2.1.2.     Ireland’s National COVID app (launched in late June) will allow those with confirmed COVID-19 to anonymously warn their contacts. The app also allows symptoms to be reported and is fully integrated with the contact tracing system. To protect privacy the government has made assurances that data will only be use for the stated purposes and the system will be dismantled after the crisis. Irish GPs use a separate web-based survey tool to report positive cases allowing rapid tracking of emerging clusters. Ireland’s T&T also uses standard text messages to remind those self-isolating to stay at home, and to manage testing appointments.

 

2.1.3.     Spain uses a symptom reporting app that can be tailored by each region, facilitating self-diagnosis and providing advice to citizens. A Spanish app based on the DP-3T (the decentralised protocol compatible with Google/ Apple operating systems) is being trialled currently. The app user instructions assure Spanish citizens that it protects their anonymity - by not collecting personal details - that it provides discretion – by not revealing to contacts where potential infection occurred - and that the app provides a means to discontinue usage at any time.

 

2.1.4.     Germany launched a similar app nationwide in Mid-June. The German app recognizes close contacts of more than 15 min via Bluetooth by sending short-term identification numbers. The information is stored as an encrypted data on the owner’s phone. The data will be deleted automatically after a fortnight. A separate web app is available in Germany to facilitate self-diagnosis and access information on further steps where infection is suspected.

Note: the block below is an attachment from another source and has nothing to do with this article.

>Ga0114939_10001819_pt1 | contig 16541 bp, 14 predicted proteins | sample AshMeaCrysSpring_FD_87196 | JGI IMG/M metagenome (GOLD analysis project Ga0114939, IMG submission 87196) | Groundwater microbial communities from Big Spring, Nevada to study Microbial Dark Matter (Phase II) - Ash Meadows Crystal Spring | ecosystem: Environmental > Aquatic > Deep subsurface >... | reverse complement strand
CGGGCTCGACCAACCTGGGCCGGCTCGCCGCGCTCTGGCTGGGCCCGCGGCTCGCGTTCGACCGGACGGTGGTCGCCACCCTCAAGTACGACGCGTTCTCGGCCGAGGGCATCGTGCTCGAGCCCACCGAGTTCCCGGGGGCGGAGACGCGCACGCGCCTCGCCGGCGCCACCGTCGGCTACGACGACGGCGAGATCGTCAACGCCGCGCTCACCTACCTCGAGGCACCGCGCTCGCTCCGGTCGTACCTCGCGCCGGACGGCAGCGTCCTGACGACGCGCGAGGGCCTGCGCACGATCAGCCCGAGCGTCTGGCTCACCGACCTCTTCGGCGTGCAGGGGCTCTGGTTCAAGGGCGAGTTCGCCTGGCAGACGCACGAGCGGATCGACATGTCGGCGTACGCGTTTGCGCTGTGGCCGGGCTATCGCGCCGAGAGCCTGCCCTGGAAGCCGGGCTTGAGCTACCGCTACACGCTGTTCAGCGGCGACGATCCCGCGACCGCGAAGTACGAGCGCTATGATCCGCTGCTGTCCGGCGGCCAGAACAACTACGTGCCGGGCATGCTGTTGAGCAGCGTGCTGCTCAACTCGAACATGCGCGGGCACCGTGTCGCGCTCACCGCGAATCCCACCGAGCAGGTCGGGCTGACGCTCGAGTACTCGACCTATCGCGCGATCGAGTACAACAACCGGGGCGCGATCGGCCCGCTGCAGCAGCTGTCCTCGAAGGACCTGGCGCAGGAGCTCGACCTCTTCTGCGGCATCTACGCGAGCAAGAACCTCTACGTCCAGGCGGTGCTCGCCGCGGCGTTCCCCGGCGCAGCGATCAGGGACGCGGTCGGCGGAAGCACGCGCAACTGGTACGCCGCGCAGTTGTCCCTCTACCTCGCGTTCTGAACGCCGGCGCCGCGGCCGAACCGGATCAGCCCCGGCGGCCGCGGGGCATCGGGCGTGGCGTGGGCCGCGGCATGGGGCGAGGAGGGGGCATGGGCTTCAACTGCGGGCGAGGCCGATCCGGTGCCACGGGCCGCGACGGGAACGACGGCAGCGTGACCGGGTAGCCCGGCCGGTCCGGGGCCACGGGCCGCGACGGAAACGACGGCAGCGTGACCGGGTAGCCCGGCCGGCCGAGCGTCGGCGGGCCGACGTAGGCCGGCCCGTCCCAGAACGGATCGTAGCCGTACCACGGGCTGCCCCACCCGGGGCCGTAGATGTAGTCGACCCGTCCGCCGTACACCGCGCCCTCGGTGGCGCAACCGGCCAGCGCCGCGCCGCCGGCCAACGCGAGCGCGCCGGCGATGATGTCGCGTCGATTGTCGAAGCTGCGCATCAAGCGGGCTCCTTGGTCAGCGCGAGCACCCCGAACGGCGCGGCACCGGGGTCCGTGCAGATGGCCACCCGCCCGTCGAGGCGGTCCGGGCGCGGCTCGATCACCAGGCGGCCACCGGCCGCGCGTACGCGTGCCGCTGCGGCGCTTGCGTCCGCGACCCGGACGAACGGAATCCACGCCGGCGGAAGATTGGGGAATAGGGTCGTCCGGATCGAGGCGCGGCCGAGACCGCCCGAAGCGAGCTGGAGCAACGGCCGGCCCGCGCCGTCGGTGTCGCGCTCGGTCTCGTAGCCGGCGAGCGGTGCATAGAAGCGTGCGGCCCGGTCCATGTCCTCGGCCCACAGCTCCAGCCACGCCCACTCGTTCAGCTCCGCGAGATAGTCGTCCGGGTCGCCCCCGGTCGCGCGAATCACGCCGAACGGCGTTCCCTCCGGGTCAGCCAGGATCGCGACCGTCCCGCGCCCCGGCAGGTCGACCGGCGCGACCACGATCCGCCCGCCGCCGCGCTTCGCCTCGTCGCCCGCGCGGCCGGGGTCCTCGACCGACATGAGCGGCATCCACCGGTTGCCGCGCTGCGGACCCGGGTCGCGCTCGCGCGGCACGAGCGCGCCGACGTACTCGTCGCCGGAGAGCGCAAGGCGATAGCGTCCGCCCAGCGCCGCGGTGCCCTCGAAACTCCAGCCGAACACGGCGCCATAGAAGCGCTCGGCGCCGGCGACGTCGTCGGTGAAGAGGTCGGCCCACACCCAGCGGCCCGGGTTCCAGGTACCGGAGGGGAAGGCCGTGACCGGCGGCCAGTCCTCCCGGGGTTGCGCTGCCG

2.1.5.     In South Africa, community health workers undertaking door-to-door screening in vulnerable locations use an app to allow screening data and symptoms to be transmitted to a central database in real time, while an app for public use is in development. Detailed personal information of cases and contacts, including mobile phone location data is maintained on a Department of Health database and privacy safeguarded by the disaster management act regulations and a designated judge. The information contained in the database will be de-identified and or destroyed within six weeks of the National state of disaster being declared over.

 

2.1.6.     Considering differences across the four nations the UK, the Scottish and Welsh governments endorse their publics to use a COVID-19 symptom tracking app developed through collaboration between a Kings College London and commercial developer, ZOE. The app allows self-reporting of symptoms which, when centrally collated, can provide data on disease incidence and facilitate responses by healthcare systems. Northern Ireland’s government has developed and released an app that appears to provide similar functionality. The Department of Health and Social Care has not formally endorsed this app for use in England, although it has been widely downloaded.

 

2.2.       We recommend that independent reviews of the practices established in the above countries be undertaken with the aim of providing a suite of mobile technologies for rapid use in England. These should provide individuals with access to an algorithm for self-diagnosis, health advice, and onward guidance for confirmatory testing, as well as rapid and automated alerting of contacts at risk of infection.

 

30 June 2020